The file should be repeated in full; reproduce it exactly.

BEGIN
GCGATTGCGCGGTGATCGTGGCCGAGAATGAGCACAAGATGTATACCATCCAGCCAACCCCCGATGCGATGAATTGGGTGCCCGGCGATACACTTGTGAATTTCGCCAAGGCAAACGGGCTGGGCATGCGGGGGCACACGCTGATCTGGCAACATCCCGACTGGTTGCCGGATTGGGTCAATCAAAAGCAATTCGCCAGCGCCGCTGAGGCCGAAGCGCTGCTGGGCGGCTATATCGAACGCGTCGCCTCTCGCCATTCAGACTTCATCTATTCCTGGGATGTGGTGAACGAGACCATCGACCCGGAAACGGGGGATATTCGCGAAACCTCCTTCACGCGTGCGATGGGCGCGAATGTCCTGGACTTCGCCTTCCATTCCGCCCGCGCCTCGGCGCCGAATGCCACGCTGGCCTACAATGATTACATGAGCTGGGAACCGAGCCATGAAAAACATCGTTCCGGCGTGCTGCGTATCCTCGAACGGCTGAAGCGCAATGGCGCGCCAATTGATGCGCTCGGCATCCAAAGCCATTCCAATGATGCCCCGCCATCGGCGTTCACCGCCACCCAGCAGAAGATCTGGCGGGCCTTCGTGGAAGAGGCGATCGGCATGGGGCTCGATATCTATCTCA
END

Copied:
GCGATTGCGCGGTGATCGTGGCCGAGAATGAGCACAAGATGTATACCATCCAGCCAACCCCCGATGCGATGAATTGGGTGCCCGGCGATACACTTGTGAATTTCGCCAAGGCAAACGGGCTGGGCATGCGGGGGCACACGCTGATCTGGCAACATCCCGACTGGTTGCCGGATTGGGTCAATCAAAAGCAATTCGCCAGCGCCGCTGAGGCCGAAGCGCTGCTGGGCGGCTATATCGAACGCGTCGCCTCTCGCCATTCAGACTTCATCTATTCCTGGGATGTGGTGAACGAGACCATCGACCCGGAAACGGGGGATATTCGCGAAACCTCCTTCACGCGTGCGATGGGCGCGAATGTCCTGGACTTCGCCTTCCATTCCGCCCGCGCCTCGGCGCCGAATGCCACGCTGGCCTACAATGATTACATGAGCTGGGAACCGAGCCATGAAAAACATCGTTCCGGCGTGCTGCGTATCCTCGAACGGCTGAAGCGCAATGGCGCGCCAATTGATGCGCTCGGCATCCAAAGCCATTCCAATGATGCCCCGCCATCGGCGTTCACCGCCACCCAGCAGAAGATCTGGCGGGCCTTCGTGGAAGAGGCGATCGGCATGGGGCTCGATATCTATCTCA